Karl Friedrich Schinkel - The Architect London Monday, April 28, 2014 | Phillips

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  • Provenance

    Probably part of a set of twenty-four salon chairs, from the Palais Cumberland, Wilhelmstrasse 70, the Berlin estate of Ernst August Prince of Hanover, Duke of Cumberland and Duke of Brunswick and Lüneburg
    Private collection of Heinrich Thiele

  • Exhibited

    ‘Karl Friedrich Schinkel: Two Salon Chairs Berlin 1828/30', Galerie Ulrich Fiedler, Berlin, 17 September-22 October, 2013

  • Literature

    Karl Friedrich Schinkel: Two Salon Chairs Berlin 1828/30, exh. cat., Galerie Ulrich Fiedler, Berlin, 2013, passim for images and drawings

  • Catalogue Essay

    Karl Friedrich Schinkel is considered one of the most important architectural figures of early nineteenth-century Berlin. An early proponent of classicism, Schinkel played a large part in the evolving classical style of the post-Napoleonic period. Schinkel’s abilities in the fields of architecture, fine and applied arts and industrial production positioned him to promote a new era of public engagement with the arts, and to meet the demands of a recently formed bourgeoisie.

    The present chair most likely originated from a set of twenty-four in the Palais Cumberland, residence of Duke Ernst August of Cumberlan. This provenance is supported by a sketch of the chair by Georg Ludwig Friedrich Laves (1788-1864) that was probably made on his visit to the palace in 1832. A drawing for this chair by Schinkel’s employee Ludwig Lohde is held in the Kupferstichkabinett (Museum of Prints and Drawings) in Berlin. The present chair is one of five known examples that come from the private collection of Heinrich Thiele.

    The design is based on a classical Greek chair form, with a square caned seat resting on turned legs in the front and restrained cabriole legs in the back. Swept and channeled uprights terminating in scroll finials mirror the graceful arc of the back legs, forming the contour of a bow when viewed in profile. The backsplat, an early use of plywood, is shaped to resemble a textile stretched across fluted dowels, and centered by a rosette flanked with palmettes in maple marquetry. Meticulously constructed, the chair has all the hallmarks and subtle details of the period’s finest craftsmanship. As Dr. Achim Stiegel points out in the catalogue from Galerie Ulrich Fiedler, the material seems to be chosen with an eye for imitation, with the streaks of the mahogany veneer against the pale maple marquetry conjuring silk moiré painted with gold.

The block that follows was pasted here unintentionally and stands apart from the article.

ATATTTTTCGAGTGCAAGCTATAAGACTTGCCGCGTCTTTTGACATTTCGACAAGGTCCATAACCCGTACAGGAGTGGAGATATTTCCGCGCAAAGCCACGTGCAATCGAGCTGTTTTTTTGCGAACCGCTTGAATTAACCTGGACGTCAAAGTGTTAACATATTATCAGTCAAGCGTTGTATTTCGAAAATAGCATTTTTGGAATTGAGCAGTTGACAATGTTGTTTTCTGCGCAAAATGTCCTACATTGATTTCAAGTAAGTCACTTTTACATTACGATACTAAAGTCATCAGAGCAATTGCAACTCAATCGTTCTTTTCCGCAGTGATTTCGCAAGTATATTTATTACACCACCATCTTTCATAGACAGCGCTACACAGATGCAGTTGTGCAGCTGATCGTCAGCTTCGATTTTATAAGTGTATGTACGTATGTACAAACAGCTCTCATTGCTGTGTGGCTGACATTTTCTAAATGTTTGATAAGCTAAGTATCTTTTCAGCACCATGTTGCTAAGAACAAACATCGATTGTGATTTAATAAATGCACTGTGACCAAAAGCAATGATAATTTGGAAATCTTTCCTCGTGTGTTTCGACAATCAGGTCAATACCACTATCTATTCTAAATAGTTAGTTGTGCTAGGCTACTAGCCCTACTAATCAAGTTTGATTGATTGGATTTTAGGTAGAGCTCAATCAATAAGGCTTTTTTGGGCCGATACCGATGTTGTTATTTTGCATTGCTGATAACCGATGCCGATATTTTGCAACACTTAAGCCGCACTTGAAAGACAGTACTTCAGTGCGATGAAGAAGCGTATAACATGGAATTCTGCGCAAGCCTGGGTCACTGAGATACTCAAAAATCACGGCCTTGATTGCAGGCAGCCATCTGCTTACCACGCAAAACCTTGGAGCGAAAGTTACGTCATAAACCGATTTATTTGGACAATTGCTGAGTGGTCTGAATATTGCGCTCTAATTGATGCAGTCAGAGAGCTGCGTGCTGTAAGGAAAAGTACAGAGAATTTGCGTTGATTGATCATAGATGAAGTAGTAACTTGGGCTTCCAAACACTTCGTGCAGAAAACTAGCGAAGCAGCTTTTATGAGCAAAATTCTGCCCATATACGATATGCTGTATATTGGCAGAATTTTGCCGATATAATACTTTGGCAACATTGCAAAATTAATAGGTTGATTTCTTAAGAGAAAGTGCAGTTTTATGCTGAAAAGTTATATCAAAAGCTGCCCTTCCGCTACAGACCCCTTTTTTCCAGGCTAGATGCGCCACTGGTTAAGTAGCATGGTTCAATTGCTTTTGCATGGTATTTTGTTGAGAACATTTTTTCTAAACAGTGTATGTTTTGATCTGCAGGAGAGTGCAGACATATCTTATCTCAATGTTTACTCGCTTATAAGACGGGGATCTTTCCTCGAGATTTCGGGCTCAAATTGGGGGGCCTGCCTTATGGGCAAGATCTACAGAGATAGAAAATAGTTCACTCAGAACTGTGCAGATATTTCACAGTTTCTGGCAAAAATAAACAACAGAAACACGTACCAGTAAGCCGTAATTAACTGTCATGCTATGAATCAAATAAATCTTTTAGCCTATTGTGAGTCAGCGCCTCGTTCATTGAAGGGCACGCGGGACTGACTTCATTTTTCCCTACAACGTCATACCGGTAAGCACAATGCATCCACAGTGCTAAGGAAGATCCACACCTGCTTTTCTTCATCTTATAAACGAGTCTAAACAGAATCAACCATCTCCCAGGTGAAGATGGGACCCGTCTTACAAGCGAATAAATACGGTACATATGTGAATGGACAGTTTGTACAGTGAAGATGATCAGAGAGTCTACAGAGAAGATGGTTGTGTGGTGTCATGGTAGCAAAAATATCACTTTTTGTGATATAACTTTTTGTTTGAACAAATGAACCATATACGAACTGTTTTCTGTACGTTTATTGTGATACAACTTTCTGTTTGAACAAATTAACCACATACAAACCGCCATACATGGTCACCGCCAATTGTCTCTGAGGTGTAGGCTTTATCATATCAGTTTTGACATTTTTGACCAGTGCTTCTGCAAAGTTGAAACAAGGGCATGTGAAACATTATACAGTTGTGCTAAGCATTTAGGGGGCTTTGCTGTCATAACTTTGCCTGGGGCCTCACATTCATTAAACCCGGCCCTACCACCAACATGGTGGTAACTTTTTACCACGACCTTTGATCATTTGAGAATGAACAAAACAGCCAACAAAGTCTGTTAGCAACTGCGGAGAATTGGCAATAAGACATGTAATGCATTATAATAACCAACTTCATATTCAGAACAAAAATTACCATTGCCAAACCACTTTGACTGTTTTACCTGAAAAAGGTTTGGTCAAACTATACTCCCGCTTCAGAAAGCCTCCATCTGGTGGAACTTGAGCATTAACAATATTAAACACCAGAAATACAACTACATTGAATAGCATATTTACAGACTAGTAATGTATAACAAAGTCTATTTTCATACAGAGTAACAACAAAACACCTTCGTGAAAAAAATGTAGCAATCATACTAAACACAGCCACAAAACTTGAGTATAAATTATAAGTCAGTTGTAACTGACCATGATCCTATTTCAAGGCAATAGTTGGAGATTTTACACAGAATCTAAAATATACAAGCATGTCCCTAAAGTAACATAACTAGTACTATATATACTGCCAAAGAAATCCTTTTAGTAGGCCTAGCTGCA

In Schinkel’s pursuit of classicism, he was able to reduce these forms to their essence. In the case of the Neue Wache building (pictured at left) which was built in 1816 and turned into a war memorial in 1931, he has been inspired by the simplicity of classical pediment and column.


Rare and important salon chair

circa 1828-1830
Mahogany, mahogany-veneered plywood, maple marquetry, oak, cane.
86.2 x 46 x 52.9 cm (33 7/8 x 18 1/8 x 20 7/8 in.)
Produced by Karl Wanschaff or Christian Sewening, Germany. Underside impressed with XIII and remnants of paper inventory label printed with No 19.

£25,000 - 35,000 

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Alexander Payne
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The Architect

Created by Lee F. Mindel, London Auction 29 April 2014 6pm